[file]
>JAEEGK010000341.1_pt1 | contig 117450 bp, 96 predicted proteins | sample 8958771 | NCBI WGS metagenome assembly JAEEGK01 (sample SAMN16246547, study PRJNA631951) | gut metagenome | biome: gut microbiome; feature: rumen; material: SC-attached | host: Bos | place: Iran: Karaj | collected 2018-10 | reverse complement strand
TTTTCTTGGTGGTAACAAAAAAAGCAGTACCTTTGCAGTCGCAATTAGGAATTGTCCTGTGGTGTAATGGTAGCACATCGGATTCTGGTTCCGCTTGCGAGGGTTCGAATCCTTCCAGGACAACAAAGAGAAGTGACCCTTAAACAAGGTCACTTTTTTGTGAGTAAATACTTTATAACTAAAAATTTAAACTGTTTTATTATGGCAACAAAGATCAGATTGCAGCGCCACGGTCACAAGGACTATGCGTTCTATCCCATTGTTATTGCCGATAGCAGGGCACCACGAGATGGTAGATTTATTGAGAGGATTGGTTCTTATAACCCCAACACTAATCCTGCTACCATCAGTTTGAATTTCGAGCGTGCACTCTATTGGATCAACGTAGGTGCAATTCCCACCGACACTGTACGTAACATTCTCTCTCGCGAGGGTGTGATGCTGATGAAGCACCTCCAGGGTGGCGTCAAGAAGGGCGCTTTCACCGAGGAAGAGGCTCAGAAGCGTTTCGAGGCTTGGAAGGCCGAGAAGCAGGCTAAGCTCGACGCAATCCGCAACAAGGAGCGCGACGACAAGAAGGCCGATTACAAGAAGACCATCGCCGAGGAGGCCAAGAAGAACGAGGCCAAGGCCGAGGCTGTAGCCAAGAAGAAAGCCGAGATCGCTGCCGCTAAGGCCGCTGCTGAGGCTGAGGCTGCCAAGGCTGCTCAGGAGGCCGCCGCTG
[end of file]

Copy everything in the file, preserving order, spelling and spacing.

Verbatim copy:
>JAEEGK010000341.1_pt1 | contig 117450 bp, 96 predicted proteins | sample 8958771 | NCBI WGS metagenome assembly JAEEGK01 (sample SAMN16246547, study PRJNA631951) | gut metagenome | biome: gut microbiome; feature: rumen; material: SC-attached | host: Bos | place: Iran: Karaj | collected 2018-10 | reverse complement strand
TTTTCTTGGTGGTAACAAAAAAAGCAGTACCTTTGCAGTCGCAATTAGGAATTGTCCTGTGGTGTAATGGTAGCACATCGGATTCTGGTTCCGCTTGCGAGGGTTCGAATCCTTCCAGGACAACAAAGAGAAGTGACCCTTAAACAAGGTCACTTTTTTGTGAGTAAATACTTTATAACTAAAAATTTAAACTGTTTTATTATGGCAACAAAGATCAGATTGCAGCGCCACGGTCACAAGGACTATGCGTTCTATCCCATTGTTATTGCCGATAGCAGGGCACCACGAGATGGTAGATTTATTGAGAGGATTGGTTCTTATAACCCCAACACTAATCCTGCTACCATCAGTTTGAATTTCGAGCGTGCACTCTATTGGATCAACGTAGGTGCAATTCCCACCGACACTGTACGTAACATTCTCTCTCGCGAGGGTGTGATGCTGATGAAGCACCTCCAGGGTGGCGTCAAGAAGGGCGCTTTCACCGAGGAAGAGGCTCAGAAGCGTTTCGAGGCTTGGAAGGCCGAGAAGCAGGCTAAGCTCGACGCAATCCGCAACAAGGAGCGCGACGACAAGAAGGCCGATTACAAGAAGACCATCGCCGAGGAGGCCAAGAAGAACGAGGCCAAGGCCGAGGCTGTAGCCAAGAAGAAAGCCGAGATCGCTGCCGCTAAGGCCGCTGCTGAGGCTGAGGCTGCCAAGGCTGCTCAGGAGGCCGCCGCTG